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12 Comments

  1. Nice deep dive into the new bios and what it means. This also means that vendors are releasing cards with a lower performance metric specifically designed to be unleashed with overclocking. I’m not against it but when vendors then release a bios to hamper competition I find it an interesting proposition.

    I don’t really overclock my personal systems. (Minor overclock at best.) So this would be a boon for me. And make it look like my card had more value built into it by the vendor bios release.

    But on the other hand does this decrease the lifecycle of the card itself? Only time will tell.

  2. But on the other hand does this decrease the lifecycle of the card itself? Only time will tell.

    I don’t see how it would, at least not appreciatively. The amount of power used doesn’t increase dramatically. The extra heat generation is quite small and the cooler had no issues keeping it cooled. There was also no increase in voltage needed. Extra voltage and heat are the two main items which would reduce the perceptible lifetime of a component and neither one is a factor in this case.

    I just retired a Q6600 several months back. It was retired because the motherboard died and I didn’t have a replacement. That CPU over the course of more than 11 years was run at 150% of stock clockspeed with a decent but still safe increase in voltage and for much of the lifetime of that CPU it ran 100% load. The cooler I had on it kept the temps around 60C under full load as well. I’m pretty sure the CPU is still perfectly good and if I find I’m really, really, really bored sometime I’ll swap it and the heatsink I used on it into my server to replace the Q6600 in it which doesn’t clock as well and needs higher voltage even at stock.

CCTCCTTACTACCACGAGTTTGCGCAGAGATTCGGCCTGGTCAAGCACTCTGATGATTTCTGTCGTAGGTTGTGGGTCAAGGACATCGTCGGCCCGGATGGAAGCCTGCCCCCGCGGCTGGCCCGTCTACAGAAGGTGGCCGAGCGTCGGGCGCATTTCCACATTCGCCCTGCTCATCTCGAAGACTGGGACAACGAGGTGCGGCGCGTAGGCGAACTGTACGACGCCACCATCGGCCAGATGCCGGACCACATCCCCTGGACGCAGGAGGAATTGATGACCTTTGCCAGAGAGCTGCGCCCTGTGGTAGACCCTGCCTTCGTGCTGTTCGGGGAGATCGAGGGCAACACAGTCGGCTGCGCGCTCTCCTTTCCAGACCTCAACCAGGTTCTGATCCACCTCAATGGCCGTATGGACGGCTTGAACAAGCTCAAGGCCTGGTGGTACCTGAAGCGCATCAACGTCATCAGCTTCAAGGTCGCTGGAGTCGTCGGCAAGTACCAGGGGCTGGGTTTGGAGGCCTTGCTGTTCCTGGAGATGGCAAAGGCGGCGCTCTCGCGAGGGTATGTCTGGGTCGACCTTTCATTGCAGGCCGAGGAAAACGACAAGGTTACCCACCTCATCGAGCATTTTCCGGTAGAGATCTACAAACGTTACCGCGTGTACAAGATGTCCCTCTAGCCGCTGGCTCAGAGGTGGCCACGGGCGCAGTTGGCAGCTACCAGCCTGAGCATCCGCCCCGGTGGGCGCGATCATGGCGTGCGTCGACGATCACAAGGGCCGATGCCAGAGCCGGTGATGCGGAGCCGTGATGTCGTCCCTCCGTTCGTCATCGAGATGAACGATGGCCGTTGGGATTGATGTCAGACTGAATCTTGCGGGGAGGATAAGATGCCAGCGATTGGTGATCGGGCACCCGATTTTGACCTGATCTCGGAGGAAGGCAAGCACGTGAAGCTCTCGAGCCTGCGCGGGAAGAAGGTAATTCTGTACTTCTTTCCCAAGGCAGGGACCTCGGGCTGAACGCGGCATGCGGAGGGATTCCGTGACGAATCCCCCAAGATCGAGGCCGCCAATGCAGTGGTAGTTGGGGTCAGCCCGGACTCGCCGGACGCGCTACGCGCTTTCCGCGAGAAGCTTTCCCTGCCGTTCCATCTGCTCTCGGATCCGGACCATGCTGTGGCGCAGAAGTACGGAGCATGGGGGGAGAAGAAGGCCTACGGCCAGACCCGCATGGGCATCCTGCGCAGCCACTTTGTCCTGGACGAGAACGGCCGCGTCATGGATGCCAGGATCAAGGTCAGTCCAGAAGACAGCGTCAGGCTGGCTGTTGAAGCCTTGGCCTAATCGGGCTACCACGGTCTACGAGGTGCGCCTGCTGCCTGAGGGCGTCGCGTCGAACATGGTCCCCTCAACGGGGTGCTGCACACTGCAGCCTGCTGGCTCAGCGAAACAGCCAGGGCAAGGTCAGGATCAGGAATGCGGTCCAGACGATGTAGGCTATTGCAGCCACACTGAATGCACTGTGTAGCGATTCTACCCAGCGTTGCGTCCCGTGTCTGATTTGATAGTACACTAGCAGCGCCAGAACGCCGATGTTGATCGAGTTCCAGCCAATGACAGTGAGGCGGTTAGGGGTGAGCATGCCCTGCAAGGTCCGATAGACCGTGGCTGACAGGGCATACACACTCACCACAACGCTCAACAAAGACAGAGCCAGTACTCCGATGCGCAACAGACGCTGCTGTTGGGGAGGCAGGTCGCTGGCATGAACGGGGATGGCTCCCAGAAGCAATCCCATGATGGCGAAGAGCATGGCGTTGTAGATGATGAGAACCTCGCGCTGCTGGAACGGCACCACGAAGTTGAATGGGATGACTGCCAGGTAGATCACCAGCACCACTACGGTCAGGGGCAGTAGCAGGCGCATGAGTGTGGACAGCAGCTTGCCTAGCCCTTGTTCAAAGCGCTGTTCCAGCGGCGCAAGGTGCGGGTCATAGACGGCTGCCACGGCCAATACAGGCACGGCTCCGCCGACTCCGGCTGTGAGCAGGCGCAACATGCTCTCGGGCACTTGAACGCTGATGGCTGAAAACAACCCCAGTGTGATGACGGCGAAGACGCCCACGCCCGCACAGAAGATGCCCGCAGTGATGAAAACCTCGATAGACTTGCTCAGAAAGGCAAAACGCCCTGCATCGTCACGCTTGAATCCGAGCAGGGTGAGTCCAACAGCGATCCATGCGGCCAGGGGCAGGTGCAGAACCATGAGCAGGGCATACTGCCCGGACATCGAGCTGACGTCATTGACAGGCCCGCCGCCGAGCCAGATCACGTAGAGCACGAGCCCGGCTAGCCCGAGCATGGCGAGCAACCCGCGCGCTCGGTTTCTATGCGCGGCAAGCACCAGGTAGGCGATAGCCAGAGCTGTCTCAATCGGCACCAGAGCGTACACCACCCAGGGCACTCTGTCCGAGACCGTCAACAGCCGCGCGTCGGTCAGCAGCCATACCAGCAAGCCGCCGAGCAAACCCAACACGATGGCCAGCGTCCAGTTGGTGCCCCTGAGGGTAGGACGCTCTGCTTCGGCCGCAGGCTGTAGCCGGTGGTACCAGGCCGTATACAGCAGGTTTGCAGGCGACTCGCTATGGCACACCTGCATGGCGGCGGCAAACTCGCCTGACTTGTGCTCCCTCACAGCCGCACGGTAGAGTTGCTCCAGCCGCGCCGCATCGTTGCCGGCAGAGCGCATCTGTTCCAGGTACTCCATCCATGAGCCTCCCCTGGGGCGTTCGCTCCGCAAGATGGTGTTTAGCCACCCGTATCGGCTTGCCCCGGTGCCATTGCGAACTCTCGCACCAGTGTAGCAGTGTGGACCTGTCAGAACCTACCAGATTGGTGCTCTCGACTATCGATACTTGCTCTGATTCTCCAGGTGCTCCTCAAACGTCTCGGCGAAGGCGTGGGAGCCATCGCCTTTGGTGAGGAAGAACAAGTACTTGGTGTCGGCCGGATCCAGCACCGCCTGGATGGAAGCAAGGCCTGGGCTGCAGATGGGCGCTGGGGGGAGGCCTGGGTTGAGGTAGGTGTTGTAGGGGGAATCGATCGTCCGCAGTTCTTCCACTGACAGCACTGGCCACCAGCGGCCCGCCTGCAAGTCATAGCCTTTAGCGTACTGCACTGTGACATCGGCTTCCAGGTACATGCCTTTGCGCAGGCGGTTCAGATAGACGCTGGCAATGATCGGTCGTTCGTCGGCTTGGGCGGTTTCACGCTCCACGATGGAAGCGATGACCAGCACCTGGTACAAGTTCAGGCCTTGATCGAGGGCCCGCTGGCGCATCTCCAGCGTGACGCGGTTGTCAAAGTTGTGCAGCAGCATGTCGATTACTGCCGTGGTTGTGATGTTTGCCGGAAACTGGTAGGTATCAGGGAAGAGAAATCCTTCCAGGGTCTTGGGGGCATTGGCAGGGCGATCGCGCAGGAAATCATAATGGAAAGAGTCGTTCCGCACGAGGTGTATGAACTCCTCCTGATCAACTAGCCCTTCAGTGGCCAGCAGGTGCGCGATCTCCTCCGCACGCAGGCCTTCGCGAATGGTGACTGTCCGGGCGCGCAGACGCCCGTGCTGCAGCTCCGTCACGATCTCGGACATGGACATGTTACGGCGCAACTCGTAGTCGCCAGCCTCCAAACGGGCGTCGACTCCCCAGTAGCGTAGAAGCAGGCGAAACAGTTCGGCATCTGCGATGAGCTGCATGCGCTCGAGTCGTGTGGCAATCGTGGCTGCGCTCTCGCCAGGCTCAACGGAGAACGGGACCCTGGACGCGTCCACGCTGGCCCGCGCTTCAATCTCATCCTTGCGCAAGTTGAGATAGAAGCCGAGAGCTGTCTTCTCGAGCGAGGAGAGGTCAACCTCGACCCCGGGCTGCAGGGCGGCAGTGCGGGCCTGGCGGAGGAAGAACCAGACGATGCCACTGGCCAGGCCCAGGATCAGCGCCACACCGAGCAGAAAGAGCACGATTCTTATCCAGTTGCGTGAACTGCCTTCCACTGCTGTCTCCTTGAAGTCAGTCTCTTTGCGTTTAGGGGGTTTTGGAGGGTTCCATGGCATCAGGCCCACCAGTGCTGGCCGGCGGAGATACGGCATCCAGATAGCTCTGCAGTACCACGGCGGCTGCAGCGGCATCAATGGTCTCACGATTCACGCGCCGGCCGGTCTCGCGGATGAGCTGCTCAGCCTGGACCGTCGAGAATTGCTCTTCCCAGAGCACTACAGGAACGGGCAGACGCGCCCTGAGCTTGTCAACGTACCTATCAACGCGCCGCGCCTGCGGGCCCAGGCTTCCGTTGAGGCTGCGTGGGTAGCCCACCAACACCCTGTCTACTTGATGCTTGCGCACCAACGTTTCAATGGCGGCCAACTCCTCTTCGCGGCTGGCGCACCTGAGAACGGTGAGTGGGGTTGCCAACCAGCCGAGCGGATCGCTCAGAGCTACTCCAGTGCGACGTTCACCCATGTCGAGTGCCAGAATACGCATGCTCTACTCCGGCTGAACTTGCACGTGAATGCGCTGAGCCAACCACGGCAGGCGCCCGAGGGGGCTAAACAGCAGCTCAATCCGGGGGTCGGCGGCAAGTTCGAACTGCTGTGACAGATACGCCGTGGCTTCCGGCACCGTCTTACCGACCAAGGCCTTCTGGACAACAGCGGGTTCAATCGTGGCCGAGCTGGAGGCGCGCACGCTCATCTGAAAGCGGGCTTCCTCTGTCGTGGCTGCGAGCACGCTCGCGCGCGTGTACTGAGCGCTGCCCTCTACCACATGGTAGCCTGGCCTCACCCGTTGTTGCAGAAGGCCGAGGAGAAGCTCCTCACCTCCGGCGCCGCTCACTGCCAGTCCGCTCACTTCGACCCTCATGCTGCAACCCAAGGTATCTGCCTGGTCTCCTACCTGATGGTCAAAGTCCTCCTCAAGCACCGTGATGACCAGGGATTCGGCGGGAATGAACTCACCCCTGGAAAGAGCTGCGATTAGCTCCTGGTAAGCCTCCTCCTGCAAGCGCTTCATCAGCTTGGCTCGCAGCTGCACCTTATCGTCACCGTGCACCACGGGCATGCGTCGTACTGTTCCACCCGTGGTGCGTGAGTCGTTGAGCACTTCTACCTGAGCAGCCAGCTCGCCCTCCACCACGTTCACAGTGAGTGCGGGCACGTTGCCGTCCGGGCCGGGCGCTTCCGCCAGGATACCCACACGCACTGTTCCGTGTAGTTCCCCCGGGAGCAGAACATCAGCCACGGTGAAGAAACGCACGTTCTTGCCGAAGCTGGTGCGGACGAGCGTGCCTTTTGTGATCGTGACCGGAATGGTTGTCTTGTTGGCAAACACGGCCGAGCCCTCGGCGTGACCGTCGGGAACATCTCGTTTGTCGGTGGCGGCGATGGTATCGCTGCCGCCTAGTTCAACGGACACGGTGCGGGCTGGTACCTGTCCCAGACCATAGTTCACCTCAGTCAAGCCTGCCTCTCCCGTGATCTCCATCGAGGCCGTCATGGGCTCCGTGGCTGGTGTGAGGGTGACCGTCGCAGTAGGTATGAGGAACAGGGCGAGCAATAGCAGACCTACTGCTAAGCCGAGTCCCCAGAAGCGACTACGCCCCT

Outside of excessive overlocking you’re unlikely to have any noticeable decrease in the life of the component. It will be obsolete and replaced long before overlocking can kill it.

    As for the article, nice review. The only pity is the clock limits built into the card by AMD but it’s obvious why it has them. From the look of things the 5600XT could end up at the same performance in many cases as the 5700 if the limiters were removed and you could clock that thing the way it wants to be clocked.

  3. Question:
    In Afterburner, there is a tick box "Extend official Overclocking limits" that is near the bottom of the General page, under the heading of AMD compatibility properties.
    If that box is ticked it does allow you to go beyond the limits set by AMD as far as OC is concerned, if I recall.